SBA Clarifies HUBZone Employee Residency RequirementsThe U.S. Small Business Administration (SBA) recently published a list of frequently asked questions (with the SBA’s answers) about recent changes to the Historically Underutilized Business Zone (or HUBZone) program, which is a program for small federal contractors that operate and employ people in HUBZones. Among the more notable recent changes to the HUBZone program are those involving the HUBZone employee residency requirements. As such, the SBA’s recent answers to FAQs about the employee residency requirements (see below) are, themselves, particularly noteworthy because they provide additional clarity about the new HUBZone employee residency requirements.

1. What type of information will SBA require to confirm that the employee resided 180 days prior and post recertification?

SBA Answer: For each HUBZone resident employee, SBA may require the submission of a driver’s license or voter registration card showing an issuance date at least 180 days prior to the date of application. Where an employee’s driver’s license was issued less than 180 days prior to the date of application, SBA may require any of the following information, if available: a copy of an expired driver’s license showing a HUBZone address; copies of utility bills showing a HUBZone address covering the previous 180 days; a written statement signed under penalty of perjury attesting to an individual’s HUBZone residency for the previous 180 days and explaining why primary documentation is not available.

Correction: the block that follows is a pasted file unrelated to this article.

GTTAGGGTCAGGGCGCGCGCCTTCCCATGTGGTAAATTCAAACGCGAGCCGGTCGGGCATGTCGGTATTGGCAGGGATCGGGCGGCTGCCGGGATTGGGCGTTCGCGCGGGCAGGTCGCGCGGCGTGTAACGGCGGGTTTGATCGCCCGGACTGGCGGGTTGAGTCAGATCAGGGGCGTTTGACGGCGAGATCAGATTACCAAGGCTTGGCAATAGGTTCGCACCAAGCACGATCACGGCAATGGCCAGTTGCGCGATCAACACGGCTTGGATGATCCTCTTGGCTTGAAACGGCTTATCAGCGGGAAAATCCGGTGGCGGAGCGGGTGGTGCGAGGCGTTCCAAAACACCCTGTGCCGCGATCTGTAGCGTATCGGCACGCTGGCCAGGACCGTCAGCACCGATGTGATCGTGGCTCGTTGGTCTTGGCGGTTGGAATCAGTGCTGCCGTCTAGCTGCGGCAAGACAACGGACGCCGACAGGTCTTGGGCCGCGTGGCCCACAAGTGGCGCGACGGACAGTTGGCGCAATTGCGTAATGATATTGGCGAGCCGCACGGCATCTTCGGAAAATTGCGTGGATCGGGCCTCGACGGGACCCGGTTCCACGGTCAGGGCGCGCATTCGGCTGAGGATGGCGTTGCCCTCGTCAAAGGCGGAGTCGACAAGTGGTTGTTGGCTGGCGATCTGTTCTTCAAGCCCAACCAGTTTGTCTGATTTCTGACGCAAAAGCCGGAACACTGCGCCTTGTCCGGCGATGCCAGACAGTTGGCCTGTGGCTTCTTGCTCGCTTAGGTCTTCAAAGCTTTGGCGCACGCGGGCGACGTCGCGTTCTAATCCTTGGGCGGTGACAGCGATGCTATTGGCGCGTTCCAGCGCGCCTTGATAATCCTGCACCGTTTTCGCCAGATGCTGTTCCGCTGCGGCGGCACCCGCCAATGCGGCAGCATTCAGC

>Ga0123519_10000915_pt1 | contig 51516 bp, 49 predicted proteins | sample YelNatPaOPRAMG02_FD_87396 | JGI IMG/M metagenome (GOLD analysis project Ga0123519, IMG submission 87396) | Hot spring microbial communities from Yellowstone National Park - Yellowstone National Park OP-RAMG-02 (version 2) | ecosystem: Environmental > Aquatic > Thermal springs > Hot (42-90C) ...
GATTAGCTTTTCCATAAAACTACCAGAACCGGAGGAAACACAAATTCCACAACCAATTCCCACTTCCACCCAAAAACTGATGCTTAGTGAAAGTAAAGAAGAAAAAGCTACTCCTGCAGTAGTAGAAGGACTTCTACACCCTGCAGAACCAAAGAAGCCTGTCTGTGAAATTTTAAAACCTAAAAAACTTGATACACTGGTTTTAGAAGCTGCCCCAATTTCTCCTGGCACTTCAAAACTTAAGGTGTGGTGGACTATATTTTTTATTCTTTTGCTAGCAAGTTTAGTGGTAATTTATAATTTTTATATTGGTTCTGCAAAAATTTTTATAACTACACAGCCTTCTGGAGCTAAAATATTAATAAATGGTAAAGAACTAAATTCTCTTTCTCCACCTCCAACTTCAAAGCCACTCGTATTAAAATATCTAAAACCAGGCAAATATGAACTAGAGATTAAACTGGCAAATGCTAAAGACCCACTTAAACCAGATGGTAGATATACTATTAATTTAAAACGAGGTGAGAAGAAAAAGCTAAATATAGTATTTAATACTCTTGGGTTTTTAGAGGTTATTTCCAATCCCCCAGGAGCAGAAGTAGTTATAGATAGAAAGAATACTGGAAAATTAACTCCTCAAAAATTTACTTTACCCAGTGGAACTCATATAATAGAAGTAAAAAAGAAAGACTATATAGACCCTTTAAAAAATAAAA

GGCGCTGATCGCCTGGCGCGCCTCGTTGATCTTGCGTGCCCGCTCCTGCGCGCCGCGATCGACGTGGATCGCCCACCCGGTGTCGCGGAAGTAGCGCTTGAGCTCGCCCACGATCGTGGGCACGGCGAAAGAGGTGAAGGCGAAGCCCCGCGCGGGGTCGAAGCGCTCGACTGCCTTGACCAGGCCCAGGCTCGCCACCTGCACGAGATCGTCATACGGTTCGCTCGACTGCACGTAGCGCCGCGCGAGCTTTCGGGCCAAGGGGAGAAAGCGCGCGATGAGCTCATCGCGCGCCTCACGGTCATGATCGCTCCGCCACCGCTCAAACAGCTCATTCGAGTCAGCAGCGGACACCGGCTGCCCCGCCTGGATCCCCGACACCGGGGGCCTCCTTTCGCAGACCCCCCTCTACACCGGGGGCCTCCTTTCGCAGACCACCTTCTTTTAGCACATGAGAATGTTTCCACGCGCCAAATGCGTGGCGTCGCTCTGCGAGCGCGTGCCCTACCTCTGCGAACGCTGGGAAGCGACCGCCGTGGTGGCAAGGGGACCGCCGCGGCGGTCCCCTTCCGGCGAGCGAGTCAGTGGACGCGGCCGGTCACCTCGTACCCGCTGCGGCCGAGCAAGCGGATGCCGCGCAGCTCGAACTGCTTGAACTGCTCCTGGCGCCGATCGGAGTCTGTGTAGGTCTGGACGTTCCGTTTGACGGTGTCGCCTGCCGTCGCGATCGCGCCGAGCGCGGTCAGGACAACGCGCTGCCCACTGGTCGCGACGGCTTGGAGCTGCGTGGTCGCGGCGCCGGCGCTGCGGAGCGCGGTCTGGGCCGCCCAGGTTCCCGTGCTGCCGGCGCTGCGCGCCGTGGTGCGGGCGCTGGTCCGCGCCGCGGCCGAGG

2. How will the new HUBZone employee rule apply retroactively?

SBA Answer: This new regulation applies to currently certified firms, with employees who resided in HUBZones for 180 days before and after the date of the firm’s initial certification (or recertification) and never left the employment of the firm. Such firms will have to provide documentation to SBA demonstrating these requirements are met in order for this new rule to apply.

3. Please explain how the SBA will consider the residency of an employee who lived in a HUBZone at time of certification but who moved out prior to the effective date of the rule change (December 26, 2019) but has remained an employee of the firm. Can the certified HUBZone enterprise still count that employee as a HUBZone resident?